What I Think Of Canada's New Food Guide

January 24, 2019

It has been over 40 years since Canada has updated its dietary recommendations for the public. The 1977 Canada’s Food Guide consisted of 4 main food groups: milk and milk products, meat and alternatives, grain products, and fruits and vegetables, with specific serving size recommendations.

 

The new guide places emphasis on only 3 food groups: fruits and vegetables, whole grains, and proteins, with the overall message to eat more plants, and less meat and dairy.

 

 

While I think a new food guide has been MUCH NEEDED, I wanted to share what I love and what I don’t love about the new guide. 

 

What I don’t love:

 

1) I’m so confused why there are no sources of fat *emphasized* in a healthy plate. I love the shift from foods high in saturated fats (like meats and dairy) to foods high in mono and polyunsaturated fats from things like nuts, seeds, and avocado which are much higher in anti-inflammatory omega-3 fats. However, I still think this plate sends the message that higher fat is not beneficial, which we now know is not true, and is actually health-protective.

 

 

 

2) Some of the fats that ARE recommended still include inflammatory vegetable oils!  There is a recommendation on the Canada’s Food Guide website that states, “when you are cooking, replace shortening, lard or hard margarine with oils with healthy fats such as canola, olive and soybean.” Vegetable oils like soybean and canola oil are high in omega-6 fats, which PROMOTE INFLAMMATION in the body. Coconut oil, avocado oil and GHEE are much better options. 

 

 

3) Where dem weed brownies doe? KIDDING. 

 

On the other hand, there are definitely some major improvements to this guide that I am a big fan of. 

 

What I love:

 

1) The visual of the plate. I don’t believe specific serving sizes are necessary, and here’s why.

 

1) Nutritional needs vary HIGHLY for individuals depending on a long list of variables.

 

2) If people are filling up on primarily fruits and vegetables, blood sugar, hunger and hormones will be much better managed in comparison to a plate full of processed carbohydrates like juices, cereals, and boxed crackers. By simply eating a plate consisting of mostly fruits and veggies, it will be pretty hard to overeat.

 

3) Most people aren’t weighing or measuring their food anyway. Please show me a picture of your plate of pasta or bowl of cereal… I can guarantee you its not anything close to a proper ‘serving size’.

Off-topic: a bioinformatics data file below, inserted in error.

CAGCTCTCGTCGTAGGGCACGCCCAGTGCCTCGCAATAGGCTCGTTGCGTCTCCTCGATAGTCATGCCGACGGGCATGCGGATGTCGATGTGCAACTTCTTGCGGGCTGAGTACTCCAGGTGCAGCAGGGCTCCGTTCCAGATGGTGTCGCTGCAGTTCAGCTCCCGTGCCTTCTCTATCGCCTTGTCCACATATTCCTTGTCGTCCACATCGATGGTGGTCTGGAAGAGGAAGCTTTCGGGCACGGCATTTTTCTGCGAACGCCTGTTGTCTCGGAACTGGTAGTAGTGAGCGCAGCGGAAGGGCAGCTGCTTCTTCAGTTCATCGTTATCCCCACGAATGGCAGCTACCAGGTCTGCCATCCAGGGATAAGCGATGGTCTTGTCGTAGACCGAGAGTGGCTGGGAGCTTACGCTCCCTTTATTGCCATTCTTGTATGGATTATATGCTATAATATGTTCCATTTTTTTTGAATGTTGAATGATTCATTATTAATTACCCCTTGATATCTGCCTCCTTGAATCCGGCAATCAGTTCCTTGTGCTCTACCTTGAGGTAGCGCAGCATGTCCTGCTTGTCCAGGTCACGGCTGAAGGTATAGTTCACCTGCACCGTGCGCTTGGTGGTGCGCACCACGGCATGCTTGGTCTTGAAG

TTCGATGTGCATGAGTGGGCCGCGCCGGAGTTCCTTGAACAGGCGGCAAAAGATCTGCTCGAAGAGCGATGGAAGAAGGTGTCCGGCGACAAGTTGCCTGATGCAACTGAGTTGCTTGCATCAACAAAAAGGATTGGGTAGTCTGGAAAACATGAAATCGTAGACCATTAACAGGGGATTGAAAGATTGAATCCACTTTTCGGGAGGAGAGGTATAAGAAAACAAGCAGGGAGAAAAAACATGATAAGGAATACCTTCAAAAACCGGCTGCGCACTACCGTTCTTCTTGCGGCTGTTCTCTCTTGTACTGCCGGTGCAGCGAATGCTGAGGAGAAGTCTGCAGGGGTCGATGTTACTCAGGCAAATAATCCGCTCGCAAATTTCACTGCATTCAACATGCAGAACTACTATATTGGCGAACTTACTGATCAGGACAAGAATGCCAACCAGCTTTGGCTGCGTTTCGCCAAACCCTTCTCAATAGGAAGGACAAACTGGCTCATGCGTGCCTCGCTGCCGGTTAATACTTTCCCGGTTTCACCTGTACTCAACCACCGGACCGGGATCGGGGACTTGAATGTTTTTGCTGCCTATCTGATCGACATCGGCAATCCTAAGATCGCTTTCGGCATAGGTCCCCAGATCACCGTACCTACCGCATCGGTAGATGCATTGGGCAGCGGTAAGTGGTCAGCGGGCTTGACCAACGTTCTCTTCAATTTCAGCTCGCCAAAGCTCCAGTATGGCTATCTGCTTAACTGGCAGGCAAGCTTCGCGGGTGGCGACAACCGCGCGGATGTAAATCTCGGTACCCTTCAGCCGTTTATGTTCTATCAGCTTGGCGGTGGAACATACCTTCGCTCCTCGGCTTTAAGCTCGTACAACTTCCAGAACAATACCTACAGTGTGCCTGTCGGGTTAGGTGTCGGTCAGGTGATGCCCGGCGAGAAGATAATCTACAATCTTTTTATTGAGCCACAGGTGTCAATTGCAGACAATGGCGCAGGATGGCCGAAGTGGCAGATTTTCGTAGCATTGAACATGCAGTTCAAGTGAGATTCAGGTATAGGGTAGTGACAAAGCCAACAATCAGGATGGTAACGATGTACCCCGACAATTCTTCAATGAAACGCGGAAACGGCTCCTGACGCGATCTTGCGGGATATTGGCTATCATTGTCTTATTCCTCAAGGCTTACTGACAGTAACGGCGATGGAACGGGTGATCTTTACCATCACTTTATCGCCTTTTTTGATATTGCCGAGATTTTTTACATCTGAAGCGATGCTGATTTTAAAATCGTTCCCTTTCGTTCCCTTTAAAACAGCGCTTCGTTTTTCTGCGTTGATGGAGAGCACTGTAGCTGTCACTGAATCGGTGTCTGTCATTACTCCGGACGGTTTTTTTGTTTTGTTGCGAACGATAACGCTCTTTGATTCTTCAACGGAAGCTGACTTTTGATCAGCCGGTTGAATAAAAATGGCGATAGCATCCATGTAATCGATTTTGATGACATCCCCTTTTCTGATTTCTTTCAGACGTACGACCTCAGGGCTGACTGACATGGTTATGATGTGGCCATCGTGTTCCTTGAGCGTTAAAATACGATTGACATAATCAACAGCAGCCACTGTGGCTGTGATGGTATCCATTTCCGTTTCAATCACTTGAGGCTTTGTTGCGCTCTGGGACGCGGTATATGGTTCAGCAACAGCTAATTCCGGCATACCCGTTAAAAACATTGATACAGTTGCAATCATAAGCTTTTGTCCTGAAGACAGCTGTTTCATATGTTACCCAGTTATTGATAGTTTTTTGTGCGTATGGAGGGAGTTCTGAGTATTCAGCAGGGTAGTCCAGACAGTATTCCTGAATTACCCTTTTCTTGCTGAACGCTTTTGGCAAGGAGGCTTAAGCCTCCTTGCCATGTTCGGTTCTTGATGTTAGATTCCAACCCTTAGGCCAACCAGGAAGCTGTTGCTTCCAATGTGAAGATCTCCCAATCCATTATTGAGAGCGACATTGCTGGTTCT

2) I love the idea of eating more plant-based, whole foods. The lack of highly processed foods on the guide like boxed cereals is huge!! Staying away from processed foods means less sodium, sugar, preservatives, food dyes, and foods that have been stripped of their vitamins, minerals and fiber. 

 

 

 

3) Water as a beverage of choice! Although my heart frowns a little that wine isn’t on there hehehe. The guide has moved away from the idea that fruit juices  and other sugary drinks are a good option. 

 

4) Dairy isn’t the focus or answer to calcium and strong bones. In fact, countries who consume the highest amount of dairy actually have the highest incidence of osteoporosis. Additionally, in absence of magnesium, calcium is poorly utilized in the body. Milk is not a good source of magnesium, but alternatives like almonds and left green vegetables will provide both calcium and magnesium for optimal absorption. 

 

 

 

IN SUM,

 

I am so happy to see changes to the nutritional recommendations for this country. Modern day diseases like obesity, heart disease and cancers can be HUGELY influenced by diet, so it is about time we shift the focus of what we are putting in our bodies as a method for optimizing health and preventing disease.


I do think however it is unfortunate that there is such a time gap between data collection, research studies and important findings to the time it takes for these findings to be implemented in our policies and procedures. We have known for a long time that our eating guidelines were not serving us, so to finally see positive changes on such a large scale makes me optimistic for the future of health wellness of Canadians. 

 

What do you guys think of these new guidelines? Will you follow them?

 

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